Taking Breaks From Sitting Can Improve Your Blood Sugar
Researchers at University of Leicester in the U.K. have some advice for those concerned about their blood sugar – stand up! (And walk a little while you're at it.)
Their study found that standing up or walking every now and then improved blood sugar, or glucose, levels among postmenopausal women at risk for diabetes, compared to those who sat for 7.5 hours.
The team studied 22 overweight postmenopausal women at risk for diabetes. The women were randomly assigned to follow two of the routines on separate days, at least a week apart. Either they would sit for 7.5 hours, or they would stand up for five minutes every half hour, or they'd walk for five minutes every half hour.
The women ate a standardized breakfast and lunch, and the researchers then took blood samples throughout the day. Glucose levels spike after eating, and in those with impaired glucose regulation, it’s difficult to bring the levels down quickly.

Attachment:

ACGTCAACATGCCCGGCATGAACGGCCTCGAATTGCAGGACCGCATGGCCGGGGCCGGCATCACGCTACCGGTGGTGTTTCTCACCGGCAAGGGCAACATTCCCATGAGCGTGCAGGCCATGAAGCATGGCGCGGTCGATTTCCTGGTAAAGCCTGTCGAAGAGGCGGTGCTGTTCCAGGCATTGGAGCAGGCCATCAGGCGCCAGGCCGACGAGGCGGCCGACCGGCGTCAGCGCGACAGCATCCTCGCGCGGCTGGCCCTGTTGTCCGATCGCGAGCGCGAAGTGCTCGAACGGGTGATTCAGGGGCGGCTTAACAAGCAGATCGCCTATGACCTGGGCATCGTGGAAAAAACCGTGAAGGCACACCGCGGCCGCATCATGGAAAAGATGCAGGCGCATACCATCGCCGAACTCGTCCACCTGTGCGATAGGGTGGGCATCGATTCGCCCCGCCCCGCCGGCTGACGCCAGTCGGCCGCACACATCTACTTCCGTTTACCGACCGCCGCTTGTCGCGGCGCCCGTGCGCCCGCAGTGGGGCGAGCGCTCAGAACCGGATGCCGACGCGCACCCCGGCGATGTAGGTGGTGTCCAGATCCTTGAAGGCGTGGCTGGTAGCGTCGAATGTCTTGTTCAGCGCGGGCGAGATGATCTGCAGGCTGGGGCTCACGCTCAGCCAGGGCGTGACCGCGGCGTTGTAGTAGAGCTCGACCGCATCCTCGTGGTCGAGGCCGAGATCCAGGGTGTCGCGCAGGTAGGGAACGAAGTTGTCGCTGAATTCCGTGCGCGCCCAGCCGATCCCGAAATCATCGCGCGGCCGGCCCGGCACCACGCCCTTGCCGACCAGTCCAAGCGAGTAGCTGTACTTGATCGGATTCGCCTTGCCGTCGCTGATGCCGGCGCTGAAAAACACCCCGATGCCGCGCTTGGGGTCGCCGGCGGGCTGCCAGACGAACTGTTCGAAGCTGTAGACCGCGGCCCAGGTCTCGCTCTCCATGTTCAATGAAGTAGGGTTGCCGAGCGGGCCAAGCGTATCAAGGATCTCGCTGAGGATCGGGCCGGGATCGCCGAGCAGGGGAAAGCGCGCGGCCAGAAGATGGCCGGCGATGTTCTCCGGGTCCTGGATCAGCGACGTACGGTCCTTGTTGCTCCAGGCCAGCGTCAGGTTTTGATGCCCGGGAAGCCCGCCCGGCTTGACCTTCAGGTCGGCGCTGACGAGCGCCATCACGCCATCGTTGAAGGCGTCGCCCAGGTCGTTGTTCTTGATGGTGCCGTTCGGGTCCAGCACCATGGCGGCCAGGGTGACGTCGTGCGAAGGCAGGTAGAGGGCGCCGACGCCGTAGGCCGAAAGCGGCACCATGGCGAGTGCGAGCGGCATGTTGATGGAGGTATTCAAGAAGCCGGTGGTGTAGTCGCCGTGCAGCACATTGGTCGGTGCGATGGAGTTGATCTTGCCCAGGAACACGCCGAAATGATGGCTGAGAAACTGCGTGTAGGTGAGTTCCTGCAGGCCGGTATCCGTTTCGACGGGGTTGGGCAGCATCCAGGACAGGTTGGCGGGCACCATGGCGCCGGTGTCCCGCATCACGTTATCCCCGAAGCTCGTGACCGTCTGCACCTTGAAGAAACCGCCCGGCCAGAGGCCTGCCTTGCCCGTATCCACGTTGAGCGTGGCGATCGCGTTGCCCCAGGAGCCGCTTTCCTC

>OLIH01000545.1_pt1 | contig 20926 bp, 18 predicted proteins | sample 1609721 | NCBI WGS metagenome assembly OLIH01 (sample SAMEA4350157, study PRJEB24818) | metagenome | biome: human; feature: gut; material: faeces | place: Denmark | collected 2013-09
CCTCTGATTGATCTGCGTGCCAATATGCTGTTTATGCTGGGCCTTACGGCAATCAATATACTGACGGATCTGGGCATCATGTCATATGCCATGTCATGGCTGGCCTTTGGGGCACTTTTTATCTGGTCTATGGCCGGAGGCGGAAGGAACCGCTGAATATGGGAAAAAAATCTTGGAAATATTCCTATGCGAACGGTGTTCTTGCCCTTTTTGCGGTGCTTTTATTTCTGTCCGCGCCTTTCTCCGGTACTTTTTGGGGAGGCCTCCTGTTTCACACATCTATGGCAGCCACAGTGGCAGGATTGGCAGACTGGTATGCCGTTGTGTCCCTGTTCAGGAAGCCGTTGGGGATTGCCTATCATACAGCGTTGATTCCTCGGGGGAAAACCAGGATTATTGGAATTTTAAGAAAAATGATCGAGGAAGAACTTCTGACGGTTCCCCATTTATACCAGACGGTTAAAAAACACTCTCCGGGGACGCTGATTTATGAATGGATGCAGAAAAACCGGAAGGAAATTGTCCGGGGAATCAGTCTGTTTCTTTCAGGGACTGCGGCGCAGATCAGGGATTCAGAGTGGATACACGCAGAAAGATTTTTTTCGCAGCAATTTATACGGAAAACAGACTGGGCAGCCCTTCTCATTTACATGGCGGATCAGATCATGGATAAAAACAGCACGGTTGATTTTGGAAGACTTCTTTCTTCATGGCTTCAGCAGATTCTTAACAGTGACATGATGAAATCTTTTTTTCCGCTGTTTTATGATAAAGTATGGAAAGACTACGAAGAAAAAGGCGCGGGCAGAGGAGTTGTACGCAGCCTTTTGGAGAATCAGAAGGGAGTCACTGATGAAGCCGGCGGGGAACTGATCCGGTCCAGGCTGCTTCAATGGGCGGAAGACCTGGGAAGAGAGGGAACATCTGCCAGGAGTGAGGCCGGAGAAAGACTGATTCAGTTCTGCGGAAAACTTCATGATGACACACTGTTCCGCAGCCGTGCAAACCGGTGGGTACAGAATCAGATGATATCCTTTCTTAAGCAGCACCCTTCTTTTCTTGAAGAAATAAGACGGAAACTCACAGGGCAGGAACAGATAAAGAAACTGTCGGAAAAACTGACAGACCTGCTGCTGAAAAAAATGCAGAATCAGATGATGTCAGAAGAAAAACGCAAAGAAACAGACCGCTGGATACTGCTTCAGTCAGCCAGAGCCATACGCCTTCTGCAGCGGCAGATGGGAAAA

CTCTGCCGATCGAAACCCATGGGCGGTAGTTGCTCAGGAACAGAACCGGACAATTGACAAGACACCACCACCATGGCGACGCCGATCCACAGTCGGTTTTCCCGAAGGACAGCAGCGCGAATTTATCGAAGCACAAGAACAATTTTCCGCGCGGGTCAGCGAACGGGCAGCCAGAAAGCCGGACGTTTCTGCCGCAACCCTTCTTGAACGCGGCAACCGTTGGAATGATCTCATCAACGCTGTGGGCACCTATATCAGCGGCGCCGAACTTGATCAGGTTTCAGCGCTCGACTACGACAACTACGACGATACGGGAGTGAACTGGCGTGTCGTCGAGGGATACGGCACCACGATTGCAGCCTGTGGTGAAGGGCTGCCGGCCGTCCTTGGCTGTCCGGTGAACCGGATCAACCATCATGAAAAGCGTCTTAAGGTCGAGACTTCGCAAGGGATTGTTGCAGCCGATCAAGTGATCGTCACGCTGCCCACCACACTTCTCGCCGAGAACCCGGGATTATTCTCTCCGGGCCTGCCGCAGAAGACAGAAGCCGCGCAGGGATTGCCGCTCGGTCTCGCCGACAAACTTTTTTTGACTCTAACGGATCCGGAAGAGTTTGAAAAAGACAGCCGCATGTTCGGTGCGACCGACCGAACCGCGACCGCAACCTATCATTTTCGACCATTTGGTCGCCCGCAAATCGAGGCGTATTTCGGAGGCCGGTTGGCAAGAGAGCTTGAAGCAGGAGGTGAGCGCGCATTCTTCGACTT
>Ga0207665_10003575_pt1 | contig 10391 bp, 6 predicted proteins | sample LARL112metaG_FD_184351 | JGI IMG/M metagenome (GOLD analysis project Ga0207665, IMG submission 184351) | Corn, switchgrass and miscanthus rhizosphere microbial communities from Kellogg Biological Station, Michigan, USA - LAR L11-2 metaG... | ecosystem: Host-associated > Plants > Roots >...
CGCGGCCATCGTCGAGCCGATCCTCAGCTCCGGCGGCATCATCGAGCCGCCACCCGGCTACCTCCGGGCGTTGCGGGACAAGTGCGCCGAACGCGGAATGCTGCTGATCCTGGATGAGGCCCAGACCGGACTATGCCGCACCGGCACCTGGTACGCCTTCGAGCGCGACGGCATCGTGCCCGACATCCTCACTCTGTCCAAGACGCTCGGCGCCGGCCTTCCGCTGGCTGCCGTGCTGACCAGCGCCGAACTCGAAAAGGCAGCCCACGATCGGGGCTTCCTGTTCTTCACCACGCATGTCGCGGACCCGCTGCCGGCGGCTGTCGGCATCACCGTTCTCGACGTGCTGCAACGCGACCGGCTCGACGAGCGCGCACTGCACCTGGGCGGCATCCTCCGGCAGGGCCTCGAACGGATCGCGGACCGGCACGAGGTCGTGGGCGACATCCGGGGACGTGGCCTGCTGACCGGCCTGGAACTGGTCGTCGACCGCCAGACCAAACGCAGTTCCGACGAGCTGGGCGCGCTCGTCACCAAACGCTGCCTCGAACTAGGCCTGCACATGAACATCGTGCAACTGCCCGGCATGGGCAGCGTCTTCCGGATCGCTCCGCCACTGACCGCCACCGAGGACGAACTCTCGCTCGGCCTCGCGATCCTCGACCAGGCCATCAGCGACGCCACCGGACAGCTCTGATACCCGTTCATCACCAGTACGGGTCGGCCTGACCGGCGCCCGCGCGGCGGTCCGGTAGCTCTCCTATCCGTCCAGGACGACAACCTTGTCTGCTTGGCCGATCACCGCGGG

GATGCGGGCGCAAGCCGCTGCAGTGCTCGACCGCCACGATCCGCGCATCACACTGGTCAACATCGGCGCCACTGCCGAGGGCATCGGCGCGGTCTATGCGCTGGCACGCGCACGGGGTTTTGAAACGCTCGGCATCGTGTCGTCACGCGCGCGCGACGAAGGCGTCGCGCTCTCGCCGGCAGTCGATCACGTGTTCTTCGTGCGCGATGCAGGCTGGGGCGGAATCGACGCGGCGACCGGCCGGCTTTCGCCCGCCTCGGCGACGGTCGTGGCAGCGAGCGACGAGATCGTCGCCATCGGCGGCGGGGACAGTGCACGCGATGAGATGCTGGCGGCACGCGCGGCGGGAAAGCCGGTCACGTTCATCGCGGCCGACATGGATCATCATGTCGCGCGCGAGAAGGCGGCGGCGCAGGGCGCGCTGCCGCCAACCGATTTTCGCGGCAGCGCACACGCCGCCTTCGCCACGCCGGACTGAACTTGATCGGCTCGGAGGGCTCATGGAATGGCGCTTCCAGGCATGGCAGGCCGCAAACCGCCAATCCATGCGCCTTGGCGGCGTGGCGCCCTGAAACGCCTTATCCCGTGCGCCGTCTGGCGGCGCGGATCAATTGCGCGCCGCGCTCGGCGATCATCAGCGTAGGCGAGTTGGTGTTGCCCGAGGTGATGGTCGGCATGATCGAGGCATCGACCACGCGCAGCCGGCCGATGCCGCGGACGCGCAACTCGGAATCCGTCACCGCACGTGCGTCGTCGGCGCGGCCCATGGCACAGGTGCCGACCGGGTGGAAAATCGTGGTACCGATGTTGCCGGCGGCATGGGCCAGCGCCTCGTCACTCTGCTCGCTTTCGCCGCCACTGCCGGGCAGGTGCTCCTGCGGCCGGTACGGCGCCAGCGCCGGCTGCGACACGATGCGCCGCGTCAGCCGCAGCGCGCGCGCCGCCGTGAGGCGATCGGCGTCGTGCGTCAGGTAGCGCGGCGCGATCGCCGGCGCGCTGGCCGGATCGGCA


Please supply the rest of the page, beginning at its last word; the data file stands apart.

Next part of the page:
But standing and walking made a big difference. Compared to those who sat for the entire 7.5 hours, those who stood every half hour had a 34 percent smaller increase in glucose levels after eating. Spikes in glucose were reduced by 28 percent among those who walked every half hour.
Increased concentrations of naturally-produced insulin, which is a sign of diabetes, were also smaller among women who stood or walked every half hour.
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